While the ruling seems to slam the door on overturning the cap based on the separation of powers, it might have left it open to a challenge based on another constitutional argument.

Toward the end of the 25-page opinion, Judge Carolyn Dineen King writes that Learmonth’s attorneys “overlooked the possibility that, at least under some circumstances, the Mississippi Constitution’s Due Process Clause or Remedy Clause might impose substantive constraints on the legislature’s authority to cap compensatory damages.”

Due process prevents the taking of life, liberty or property without due process of law. The Remedy Clause contains two guarantees: that courts be open, and that those injured have a remedy by due course of the law.

To read the entire opinion, click here.

Alabama Senate panel tries to squeeze Airbus jobs out of Miss., Florida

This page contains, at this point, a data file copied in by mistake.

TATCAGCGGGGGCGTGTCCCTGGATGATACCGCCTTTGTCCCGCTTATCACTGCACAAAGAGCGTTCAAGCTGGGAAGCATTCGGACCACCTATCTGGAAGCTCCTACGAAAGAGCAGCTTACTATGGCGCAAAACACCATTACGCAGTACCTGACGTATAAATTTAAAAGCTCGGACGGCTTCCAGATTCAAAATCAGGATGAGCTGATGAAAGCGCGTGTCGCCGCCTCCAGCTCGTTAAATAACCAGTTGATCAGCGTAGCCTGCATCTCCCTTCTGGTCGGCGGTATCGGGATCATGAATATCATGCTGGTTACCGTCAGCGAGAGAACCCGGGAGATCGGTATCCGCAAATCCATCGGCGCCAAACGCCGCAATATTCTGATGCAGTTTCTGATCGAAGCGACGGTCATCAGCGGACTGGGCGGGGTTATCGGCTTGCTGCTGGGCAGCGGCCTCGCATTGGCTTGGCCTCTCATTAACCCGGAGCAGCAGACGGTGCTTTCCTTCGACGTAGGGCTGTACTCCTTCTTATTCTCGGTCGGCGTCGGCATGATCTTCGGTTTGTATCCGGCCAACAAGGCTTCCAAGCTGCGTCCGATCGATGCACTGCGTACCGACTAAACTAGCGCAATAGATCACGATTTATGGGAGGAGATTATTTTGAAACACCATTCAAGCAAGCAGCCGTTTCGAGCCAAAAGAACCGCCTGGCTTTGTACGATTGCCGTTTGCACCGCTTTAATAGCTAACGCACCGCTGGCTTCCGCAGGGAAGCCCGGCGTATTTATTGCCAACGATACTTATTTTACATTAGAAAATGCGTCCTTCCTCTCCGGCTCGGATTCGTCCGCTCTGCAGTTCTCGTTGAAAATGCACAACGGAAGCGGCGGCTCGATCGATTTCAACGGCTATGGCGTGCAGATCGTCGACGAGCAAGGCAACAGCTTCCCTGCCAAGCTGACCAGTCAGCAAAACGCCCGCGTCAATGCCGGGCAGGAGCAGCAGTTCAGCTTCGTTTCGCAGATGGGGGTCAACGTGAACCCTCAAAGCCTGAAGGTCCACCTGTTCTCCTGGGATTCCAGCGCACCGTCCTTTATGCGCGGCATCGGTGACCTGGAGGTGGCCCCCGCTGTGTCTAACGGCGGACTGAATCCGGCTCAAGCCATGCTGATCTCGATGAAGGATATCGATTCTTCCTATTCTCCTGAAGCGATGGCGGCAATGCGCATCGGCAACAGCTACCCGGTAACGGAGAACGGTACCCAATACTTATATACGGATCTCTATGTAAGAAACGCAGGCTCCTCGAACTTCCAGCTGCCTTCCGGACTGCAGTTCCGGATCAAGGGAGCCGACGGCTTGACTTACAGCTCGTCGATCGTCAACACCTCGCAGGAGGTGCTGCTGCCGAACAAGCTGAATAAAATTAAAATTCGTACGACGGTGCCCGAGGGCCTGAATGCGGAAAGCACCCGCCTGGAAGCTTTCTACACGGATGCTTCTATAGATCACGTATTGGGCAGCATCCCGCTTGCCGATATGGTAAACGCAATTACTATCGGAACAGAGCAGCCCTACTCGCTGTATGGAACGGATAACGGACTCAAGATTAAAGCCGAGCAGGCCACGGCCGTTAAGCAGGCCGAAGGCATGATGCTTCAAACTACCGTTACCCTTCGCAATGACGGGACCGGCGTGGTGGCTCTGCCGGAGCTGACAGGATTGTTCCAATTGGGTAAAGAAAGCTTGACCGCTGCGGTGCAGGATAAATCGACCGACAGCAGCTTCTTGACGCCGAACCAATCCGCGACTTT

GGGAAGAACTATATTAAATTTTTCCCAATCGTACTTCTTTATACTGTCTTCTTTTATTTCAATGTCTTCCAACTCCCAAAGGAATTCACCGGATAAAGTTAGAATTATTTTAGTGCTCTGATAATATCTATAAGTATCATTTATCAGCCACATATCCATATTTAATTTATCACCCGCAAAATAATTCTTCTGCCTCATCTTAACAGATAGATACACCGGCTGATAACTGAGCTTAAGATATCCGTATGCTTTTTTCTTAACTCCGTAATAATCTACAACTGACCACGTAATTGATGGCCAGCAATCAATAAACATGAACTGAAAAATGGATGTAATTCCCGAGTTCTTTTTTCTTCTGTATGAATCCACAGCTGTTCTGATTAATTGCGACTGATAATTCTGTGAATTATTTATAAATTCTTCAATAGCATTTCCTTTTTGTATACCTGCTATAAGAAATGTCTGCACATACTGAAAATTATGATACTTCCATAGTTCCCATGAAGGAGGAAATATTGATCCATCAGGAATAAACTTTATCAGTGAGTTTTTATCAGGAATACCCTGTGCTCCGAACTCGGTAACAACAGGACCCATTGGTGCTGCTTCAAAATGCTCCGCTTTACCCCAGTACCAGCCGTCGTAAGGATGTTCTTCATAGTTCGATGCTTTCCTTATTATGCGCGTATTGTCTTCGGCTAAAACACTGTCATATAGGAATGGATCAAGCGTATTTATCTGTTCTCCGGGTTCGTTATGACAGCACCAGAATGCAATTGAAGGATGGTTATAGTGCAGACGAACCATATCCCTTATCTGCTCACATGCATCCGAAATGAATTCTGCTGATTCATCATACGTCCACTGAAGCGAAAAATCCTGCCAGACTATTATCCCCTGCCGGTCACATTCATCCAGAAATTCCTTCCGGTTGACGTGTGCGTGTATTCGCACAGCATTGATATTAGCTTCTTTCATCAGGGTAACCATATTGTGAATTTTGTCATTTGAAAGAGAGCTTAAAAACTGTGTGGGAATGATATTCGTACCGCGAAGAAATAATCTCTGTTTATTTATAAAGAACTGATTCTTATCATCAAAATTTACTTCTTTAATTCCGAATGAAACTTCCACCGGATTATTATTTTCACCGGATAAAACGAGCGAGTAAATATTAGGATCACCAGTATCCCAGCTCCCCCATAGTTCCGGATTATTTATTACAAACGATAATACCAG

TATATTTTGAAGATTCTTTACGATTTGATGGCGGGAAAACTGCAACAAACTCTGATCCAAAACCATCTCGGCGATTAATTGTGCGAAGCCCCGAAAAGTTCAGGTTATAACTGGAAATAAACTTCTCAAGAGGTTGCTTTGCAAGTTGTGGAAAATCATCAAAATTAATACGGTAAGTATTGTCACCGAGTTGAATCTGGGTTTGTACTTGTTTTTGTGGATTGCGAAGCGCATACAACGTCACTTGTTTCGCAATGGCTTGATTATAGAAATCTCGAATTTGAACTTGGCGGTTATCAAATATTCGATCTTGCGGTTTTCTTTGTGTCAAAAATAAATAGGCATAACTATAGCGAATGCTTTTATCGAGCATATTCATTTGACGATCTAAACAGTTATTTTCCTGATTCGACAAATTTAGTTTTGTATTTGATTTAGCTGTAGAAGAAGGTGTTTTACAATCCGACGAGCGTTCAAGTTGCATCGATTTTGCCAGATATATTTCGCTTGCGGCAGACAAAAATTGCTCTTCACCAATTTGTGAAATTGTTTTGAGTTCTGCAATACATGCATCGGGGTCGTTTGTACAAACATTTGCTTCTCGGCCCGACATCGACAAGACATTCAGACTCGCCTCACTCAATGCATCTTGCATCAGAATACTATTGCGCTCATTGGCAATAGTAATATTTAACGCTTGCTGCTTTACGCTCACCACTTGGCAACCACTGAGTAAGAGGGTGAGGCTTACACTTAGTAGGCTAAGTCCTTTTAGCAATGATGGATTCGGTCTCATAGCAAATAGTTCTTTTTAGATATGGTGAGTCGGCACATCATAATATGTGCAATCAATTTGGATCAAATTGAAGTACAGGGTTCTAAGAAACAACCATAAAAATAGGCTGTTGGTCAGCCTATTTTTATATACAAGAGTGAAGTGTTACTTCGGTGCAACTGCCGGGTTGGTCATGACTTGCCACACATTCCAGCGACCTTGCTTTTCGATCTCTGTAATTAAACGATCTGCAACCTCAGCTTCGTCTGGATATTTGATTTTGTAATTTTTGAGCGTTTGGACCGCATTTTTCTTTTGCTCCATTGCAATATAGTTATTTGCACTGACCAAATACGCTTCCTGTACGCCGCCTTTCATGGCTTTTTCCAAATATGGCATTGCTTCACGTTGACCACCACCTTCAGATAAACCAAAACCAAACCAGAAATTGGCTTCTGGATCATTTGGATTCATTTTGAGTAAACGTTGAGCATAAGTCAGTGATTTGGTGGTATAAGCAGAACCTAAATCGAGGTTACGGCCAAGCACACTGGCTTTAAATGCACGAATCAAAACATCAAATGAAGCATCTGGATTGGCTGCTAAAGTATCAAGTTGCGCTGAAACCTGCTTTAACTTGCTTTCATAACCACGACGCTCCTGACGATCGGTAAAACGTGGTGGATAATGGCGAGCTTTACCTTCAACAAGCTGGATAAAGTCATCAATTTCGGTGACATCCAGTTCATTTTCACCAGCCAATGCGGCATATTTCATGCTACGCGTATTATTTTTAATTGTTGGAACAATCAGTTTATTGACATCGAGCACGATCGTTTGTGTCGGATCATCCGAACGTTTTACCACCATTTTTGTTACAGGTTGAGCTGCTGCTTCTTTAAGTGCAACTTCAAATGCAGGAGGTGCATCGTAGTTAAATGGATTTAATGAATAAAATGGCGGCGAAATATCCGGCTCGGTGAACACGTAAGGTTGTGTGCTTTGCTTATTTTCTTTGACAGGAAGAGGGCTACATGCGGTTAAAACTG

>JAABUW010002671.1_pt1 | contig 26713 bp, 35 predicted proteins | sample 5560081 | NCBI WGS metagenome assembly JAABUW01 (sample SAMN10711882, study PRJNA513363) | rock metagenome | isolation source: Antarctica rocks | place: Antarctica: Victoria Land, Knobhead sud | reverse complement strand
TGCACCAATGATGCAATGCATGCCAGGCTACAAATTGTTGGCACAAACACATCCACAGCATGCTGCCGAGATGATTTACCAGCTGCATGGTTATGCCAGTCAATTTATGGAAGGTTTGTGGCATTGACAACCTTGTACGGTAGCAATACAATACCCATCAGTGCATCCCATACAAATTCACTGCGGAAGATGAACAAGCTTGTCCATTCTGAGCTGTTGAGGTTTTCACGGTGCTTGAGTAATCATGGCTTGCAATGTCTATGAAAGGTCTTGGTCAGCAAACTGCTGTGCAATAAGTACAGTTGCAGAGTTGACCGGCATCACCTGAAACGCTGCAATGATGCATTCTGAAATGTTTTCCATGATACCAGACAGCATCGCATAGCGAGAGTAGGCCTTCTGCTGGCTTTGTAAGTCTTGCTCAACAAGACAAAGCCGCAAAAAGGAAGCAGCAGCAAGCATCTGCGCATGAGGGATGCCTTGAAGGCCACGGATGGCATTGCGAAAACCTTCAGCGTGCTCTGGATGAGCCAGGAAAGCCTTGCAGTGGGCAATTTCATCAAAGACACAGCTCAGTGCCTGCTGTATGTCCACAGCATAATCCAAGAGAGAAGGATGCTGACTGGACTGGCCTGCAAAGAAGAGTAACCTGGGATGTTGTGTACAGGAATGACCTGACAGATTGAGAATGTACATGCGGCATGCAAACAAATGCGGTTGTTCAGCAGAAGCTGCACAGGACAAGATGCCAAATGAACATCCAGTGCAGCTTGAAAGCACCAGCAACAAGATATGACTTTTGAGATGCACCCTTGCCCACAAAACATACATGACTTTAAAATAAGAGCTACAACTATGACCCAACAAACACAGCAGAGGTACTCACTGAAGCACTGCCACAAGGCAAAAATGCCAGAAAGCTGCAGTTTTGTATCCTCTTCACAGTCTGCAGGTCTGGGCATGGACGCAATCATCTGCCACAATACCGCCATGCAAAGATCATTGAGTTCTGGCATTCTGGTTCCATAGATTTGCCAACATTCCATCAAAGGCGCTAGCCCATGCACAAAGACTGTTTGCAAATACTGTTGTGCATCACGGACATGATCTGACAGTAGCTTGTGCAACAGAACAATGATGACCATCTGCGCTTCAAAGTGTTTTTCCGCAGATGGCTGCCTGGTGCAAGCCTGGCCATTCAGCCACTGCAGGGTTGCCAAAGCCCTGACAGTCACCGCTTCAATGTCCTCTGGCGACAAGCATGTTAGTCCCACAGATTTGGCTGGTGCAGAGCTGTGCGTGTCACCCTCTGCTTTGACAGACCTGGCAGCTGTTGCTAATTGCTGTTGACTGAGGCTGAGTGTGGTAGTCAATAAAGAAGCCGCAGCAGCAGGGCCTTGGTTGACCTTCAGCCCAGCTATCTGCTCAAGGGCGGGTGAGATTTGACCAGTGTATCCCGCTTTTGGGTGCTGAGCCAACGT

February 26th, 2013 No comments

When Mobile, Ala., was selected as the site for a $600 million Airbus manufacturing facility, there was optimism that South Mississippi could land a supplier or two.

The Alabama Senate’s Judiciary Committee on Tuesday made that less likely when members advanced legislation that would limit lawsuits against aircraft manufacturers and their suppliers. The bill would establish a 12-year window on litigation related to aircraft with more than 100 seats. The clock would start once the aircraft is delivered. Alabama law currently puts no such restriction on aircraft-related litigation. In Mississippi, there is a 20-year statute of repose, in which no litigation pertaining to an aircraft is allowed even if a design or other kind of defect leads to an injury or a fatality.

Alabama Gov. Robert Bentley told the Associated Press in that state that the legislation is specifically designed to keep Airbus suppliers out of Mississippi and Florida. Suppliers are estimated to create nearly 4,000 jobs.

The three states were part of an alliance that pursued the massive project a few years ago. The manufacturing facility, which will employ 1,000 at full production, is scheduled to start operation in 2015. Officials estimate it will produce between 40 and 50 aircraft per year by 2018.